Are conductors necessary?

Steven Berryman

Haydn’s last visit in 1794-95 [to Great Britain] had marked both the climax of London’s public concert life and the beginning of its decline. The founding of the Philharmonic Society in 1813 by a group of professional musicians was a rare flash of light in an otherwise sombre scene. Although it helped to make London the kind of city that musicians such as Weber, Spohr and Mendelssohn wanted to visit, the concerts were handicapped by the lack of rehearsal time and the absence of a conductor…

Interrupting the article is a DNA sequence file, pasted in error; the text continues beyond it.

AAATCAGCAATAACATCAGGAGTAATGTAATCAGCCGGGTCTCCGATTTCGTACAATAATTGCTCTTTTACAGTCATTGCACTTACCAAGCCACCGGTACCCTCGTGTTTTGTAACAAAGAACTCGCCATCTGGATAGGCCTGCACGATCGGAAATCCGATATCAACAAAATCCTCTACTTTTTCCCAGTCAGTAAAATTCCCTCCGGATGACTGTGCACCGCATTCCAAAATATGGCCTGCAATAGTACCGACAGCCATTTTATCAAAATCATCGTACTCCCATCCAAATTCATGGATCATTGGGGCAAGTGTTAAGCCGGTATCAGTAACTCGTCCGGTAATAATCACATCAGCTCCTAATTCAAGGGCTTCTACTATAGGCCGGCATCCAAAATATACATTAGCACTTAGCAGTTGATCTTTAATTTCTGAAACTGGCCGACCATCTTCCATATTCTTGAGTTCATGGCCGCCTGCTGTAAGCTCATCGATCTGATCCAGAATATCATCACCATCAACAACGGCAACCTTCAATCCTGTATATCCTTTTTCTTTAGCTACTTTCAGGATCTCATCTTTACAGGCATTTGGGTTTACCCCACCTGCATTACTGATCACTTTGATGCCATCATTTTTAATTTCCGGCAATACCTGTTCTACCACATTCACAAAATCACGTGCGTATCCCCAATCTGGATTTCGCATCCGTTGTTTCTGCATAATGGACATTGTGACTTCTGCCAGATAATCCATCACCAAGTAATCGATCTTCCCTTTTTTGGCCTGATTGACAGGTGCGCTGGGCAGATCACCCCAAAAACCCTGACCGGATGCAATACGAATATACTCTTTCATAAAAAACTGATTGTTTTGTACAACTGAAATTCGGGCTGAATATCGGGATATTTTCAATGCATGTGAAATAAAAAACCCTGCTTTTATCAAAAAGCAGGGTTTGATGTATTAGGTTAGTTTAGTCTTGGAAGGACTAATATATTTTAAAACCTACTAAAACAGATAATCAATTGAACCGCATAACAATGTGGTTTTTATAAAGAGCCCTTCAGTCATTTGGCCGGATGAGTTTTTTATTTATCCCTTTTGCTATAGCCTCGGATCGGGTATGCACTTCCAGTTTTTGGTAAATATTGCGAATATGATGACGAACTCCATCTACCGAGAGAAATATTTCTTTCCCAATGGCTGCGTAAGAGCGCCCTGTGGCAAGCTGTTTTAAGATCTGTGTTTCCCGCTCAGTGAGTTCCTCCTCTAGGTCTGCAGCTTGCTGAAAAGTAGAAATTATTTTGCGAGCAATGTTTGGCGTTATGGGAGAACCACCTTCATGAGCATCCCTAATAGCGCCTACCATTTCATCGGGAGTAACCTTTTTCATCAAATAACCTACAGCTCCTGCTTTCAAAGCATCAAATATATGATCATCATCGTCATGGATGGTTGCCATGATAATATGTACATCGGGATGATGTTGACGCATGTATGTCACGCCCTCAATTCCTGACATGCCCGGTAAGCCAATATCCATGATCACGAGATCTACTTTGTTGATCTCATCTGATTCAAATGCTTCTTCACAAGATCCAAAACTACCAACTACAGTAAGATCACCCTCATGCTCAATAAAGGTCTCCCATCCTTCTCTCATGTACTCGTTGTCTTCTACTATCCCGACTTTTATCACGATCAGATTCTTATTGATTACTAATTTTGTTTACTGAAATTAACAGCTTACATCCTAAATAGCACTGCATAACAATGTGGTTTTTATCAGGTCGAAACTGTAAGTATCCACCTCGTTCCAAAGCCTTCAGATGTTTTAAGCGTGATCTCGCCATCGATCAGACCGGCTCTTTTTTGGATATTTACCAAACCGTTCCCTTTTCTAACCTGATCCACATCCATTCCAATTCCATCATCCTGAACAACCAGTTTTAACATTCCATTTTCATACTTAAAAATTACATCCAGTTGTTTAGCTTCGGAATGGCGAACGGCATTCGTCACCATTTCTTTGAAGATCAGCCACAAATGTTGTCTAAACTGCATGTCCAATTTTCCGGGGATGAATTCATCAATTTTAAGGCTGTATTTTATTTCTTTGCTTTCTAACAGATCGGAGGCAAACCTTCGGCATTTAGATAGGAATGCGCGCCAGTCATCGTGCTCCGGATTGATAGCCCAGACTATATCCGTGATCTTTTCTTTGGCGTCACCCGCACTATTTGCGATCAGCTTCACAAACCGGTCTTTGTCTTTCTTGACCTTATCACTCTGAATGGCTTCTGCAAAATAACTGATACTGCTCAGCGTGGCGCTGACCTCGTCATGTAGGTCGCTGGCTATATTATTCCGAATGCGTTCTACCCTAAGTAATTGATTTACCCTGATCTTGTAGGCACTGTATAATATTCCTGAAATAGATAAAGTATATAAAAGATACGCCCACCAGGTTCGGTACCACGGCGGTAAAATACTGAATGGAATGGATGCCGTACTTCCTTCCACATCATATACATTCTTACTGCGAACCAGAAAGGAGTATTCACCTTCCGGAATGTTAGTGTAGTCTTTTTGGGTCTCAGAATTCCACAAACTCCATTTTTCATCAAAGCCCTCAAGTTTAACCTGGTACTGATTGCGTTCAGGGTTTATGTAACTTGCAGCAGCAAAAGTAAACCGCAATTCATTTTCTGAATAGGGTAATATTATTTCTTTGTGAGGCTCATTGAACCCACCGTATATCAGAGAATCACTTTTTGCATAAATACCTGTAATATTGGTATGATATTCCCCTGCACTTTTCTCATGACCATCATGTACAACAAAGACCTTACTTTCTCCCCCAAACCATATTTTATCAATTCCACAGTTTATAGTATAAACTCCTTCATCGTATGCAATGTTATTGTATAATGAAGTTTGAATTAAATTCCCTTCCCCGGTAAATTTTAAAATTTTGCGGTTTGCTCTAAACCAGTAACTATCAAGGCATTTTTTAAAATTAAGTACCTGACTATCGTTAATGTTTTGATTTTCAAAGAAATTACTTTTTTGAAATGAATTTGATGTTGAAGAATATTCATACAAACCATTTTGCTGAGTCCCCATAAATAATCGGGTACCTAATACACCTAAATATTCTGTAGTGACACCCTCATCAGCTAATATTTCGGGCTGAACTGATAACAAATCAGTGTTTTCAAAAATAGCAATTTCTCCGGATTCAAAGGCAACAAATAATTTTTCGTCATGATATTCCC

(The Triumph of Music, Tim Blanning, p. 156)

The idea that concerts could be successful without a conductor seems unlikely in the early 19th century, yet performances before this often relied upon not one non-playing musician who directed from the front of the ensemble but leadership from within by players. It seems accepted that the conductor is an indispensable component of the large ensemble…

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